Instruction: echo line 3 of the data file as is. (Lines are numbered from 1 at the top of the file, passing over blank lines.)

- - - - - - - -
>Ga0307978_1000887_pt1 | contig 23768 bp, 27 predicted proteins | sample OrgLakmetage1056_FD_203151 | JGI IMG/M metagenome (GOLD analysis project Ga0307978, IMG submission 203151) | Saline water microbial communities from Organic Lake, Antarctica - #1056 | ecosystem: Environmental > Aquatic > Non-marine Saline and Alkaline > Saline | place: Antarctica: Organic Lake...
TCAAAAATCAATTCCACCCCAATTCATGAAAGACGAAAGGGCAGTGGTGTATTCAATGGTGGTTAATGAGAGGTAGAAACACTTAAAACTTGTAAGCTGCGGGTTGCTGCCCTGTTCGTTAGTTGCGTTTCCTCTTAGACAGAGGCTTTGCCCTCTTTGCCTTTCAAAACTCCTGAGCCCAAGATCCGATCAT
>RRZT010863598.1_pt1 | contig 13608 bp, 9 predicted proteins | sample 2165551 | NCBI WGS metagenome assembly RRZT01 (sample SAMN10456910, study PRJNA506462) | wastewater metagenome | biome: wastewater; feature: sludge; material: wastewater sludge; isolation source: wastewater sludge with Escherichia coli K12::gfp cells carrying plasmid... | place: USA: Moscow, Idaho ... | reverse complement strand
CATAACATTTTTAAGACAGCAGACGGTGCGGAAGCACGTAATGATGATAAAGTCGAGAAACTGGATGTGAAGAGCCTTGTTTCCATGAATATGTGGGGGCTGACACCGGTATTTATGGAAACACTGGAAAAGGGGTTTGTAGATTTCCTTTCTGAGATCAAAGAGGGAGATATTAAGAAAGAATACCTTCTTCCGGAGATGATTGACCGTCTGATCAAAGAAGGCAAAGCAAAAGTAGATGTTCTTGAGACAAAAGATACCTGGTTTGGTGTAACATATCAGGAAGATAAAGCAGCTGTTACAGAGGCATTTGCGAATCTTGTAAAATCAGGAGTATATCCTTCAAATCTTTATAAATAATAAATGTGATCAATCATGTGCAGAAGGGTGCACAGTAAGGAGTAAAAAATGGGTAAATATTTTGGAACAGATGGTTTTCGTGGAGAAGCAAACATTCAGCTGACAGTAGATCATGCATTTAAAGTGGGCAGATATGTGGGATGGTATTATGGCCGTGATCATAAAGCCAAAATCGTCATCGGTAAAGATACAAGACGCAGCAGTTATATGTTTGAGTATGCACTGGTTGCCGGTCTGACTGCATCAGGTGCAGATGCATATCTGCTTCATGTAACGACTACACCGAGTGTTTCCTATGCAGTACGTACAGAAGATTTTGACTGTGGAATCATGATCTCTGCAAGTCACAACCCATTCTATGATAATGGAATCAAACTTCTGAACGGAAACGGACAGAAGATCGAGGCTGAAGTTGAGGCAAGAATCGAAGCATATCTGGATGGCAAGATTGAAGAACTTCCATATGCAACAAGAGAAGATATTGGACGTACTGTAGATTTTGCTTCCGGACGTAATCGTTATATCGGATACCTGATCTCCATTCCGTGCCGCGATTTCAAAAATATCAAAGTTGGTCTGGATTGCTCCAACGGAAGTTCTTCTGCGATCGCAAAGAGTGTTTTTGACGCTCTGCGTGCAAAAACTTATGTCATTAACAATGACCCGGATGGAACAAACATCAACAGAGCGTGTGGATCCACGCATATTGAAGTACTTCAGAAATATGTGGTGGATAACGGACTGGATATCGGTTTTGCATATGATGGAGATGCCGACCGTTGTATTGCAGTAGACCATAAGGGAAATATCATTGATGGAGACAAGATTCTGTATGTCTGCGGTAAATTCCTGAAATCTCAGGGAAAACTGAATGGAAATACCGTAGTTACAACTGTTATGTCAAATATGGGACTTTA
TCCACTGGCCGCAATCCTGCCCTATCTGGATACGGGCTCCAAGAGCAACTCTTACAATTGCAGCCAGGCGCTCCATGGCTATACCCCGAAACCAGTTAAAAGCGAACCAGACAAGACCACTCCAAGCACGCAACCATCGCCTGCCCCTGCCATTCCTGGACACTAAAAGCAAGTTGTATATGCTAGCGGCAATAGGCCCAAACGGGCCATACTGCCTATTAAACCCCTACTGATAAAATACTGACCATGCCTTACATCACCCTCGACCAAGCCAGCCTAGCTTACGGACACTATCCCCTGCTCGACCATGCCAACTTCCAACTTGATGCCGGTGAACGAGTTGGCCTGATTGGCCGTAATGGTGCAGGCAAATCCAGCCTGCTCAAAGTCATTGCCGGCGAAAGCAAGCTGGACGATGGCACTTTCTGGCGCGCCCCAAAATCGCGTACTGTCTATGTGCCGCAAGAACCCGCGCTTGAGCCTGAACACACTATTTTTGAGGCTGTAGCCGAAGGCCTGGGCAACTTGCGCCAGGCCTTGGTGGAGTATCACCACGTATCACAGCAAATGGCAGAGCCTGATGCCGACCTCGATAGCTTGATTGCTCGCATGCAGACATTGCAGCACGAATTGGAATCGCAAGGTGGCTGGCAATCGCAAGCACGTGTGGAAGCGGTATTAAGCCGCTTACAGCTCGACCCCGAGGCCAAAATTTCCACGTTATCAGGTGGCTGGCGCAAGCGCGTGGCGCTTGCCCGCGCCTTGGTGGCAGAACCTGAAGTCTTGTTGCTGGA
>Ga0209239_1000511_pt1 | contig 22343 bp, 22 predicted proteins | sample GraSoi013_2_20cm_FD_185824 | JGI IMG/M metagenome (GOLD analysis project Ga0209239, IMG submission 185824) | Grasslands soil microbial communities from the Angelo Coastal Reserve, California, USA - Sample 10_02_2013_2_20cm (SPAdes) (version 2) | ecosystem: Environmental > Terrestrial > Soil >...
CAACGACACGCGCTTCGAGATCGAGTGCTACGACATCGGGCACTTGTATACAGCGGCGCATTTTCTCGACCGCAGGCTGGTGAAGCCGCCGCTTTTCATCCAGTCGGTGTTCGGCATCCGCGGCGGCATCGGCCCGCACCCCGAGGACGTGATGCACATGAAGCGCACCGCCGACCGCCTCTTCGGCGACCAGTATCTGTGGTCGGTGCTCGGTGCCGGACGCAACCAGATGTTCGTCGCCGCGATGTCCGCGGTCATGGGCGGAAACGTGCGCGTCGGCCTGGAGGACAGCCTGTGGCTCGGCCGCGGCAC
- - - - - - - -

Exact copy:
>RRZT010863598.1_pt1 | contig 13608 bp, 9 predicted proteins | sample 2165551 | NCBI WGS metagenome assembly RRZT01 (sample SAMN10456910, study PRJNA506462) | wastewater metagenome | biome: wastewater; feature: sludge; material: wastewater sludge; isolation source: wastewater sludge with Escherichia coli K12::gfp cells carrying plasmid... | place: USA: Moscow, Idaho ... | reverse complement strand